John gave/granted Peter permission to stay away from the meeting.  
Peter had (John’s) permission to stay away from the meeting.  
John authorised Peter to act for him. (the) payment of the bill. Peter’s paying the bill.  
John gave/granted Peter (the) authorisation to pay the bill.    
John gave Peter the go-ahead/the green light to continue his research.    
Peter got the go-ahead/the green light (from John) to continue his research.    
John applied to the manager for permission to stay away from the meeting.    
John asked permission to go.    
John asked to get up/to see the manager. to be excused. that they (should) be allowed to leave. that they might leave.  



John forbade Peter to smoke. Peter from smoking. Peter’s departure. Peter the use of the fax machine. (formal) his children sweets. (formal)  
Park keepers prohibited people from walking on the grass.  
The government banned strikes and demonstrations.    




let to tell someone that they may do something

allow to let someone do something

permit (formal) to let someone do something, especially by an official order or decision

authorise to let someone do something by a legal order

permission an act of officially allowing someone to do something

go-ahead | green light permission, especially official permission, to begin something

forbid to tell someone that they definitely must not do something

prohibit to officially stop an activity by making it illegal or against the rules

ban to say that something must not be done, seen, used, etc.

Insistence and compulsion


  = The manager: I must insist on strict compliance with the provisions of the contract.
  = The manager insisted on strict compliance with the provisions of the contract.
  = The manager: Look, Peter, we’ve already talked the matter over more than once. Now I have to speak bluntly. The fact is you will not keep your present job unless you accept my offer without reservation.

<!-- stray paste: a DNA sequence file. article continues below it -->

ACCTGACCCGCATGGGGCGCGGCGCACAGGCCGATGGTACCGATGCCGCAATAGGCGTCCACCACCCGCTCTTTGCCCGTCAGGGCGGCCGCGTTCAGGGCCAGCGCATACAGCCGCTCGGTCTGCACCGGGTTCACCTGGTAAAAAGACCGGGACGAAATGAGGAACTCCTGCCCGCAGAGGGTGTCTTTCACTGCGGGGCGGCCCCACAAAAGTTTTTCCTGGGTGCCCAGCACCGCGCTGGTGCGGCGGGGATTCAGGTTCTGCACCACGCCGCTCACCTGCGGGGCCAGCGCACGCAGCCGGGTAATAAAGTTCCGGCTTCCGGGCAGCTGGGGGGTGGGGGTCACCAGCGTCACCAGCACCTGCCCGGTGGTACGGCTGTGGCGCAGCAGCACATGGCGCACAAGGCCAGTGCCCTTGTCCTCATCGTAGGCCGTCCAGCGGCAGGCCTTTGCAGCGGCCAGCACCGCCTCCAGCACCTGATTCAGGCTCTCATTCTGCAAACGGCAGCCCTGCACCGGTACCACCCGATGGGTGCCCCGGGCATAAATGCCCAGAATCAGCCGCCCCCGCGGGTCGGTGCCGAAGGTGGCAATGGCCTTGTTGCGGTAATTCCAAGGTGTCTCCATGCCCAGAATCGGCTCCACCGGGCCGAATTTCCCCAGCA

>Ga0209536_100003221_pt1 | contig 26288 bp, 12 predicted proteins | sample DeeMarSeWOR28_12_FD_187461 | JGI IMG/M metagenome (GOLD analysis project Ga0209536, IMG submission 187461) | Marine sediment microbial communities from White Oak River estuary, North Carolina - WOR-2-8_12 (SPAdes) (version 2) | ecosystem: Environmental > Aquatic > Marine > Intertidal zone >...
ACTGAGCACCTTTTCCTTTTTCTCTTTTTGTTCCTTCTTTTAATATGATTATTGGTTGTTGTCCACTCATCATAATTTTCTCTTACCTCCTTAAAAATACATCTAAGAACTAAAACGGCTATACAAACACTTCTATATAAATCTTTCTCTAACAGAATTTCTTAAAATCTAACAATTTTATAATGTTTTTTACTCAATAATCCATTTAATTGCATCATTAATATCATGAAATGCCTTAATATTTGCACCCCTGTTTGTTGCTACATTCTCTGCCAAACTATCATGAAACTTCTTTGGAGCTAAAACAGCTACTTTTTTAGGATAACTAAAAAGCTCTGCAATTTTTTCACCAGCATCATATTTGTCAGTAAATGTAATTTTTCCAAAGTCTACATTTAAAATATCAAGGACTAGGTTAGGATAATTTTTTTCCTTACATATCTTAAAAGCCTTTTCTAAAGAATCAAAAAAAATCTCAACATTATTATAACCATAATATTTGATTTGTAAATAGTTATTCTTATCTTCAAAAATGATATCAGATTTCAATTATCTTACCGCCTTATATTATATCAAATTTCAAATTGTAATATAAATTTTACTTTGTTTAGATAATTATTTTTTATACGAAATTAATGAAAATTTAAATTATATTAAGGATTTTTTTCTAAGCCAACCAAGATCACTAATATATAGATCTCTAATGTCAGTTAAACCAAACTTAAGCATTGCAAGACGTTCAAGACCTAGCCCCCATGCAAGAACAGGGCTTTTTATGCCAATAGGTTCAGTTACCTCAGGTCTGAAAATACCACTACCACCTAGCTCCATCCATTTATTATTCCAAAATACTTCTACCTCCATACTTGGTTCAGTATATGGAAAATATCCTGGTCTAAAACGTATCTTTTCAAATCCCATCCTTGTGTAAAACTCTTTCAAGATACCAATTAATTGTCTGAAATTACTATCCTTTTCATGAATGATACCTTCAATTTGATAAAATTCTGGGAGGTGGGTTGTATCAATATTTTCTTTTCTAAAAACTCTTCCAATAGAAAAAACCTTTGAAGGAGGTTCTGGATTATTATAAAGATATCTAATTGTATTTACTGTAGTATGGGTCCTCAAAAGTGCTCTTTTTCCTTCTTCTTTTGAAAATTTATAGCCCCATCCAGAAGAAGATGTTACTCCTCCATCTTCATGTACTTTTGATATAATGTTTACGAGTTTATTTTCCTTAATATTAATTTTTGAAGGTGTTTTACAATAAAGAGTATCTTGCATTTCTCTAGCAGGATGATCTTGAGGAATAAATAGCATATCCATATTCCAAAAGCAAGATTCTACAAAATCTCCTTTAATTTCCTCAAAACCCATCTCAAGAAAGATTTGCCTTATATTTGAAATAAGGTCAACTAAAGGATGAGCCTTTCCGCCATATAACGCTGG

= The manager put pressure on Peter to accept his offer without reservation.




John insisted on his innocence/the truth of his story. (that) he was innocent/the story was true.
John insisted on immediate payment of the debt. on going there alone. on Peter(’s) returning the book. (that) Peter (should) do it properly. (that) Peter did it properly.
John was insistent on immediate payment of the debt. that the debt (should) be paid at once.
John persisted in his troublesome behaviour. with his demands/requests. in telling lies about Peter.



John made Peter comply with the rules.    
John caused/compelled/forced Peter to comply with the rules.    
John got Peter to comply with the rules. the radio working.  
John browbeat/coerced Peter into signing the contract.    
John had Peter doing all kinds of jobs. do all kinds of jobs. (esp. AmE)  
John pressured pressurised Peter to accept his offer. into accepting his offer.  
John put pressure on Peter put Peter under pressure brought pressure to bear on Peter exerted pressure on Peter (to reject the plan).  
John was/came under pressure (to agree to the plan).  
Peter agreed to the plan under pressure / compulsion / coercion (from John).  



insist (1) to say firmly and repeatedly that something is true, especially when other people think it may not be true

(2) to demand that something should happen or someone should do something

insistent demanding firmly and repeatedly that something should happen

persist to continue to do something, although this is difficult, or other people warn you not to do it


make to force someone to do something, or force something to happen

force to make someone do something that they do not want to do, especially by threatening them

compel to make someone do something

get to make someone or something do something

coerce to make someone do something they do not want to do by threatening them

browbeat to make someone do something by continuously asking them to, especially in an unpleasant threatening way

cause to make something happen

have to persuade or order someone to do something

pressure | pressurise (BrE) to try to make someone do something by making them feel it is their duty to do it

pressure (n.) an attempt to persuade someone by using influence, arguments, or threats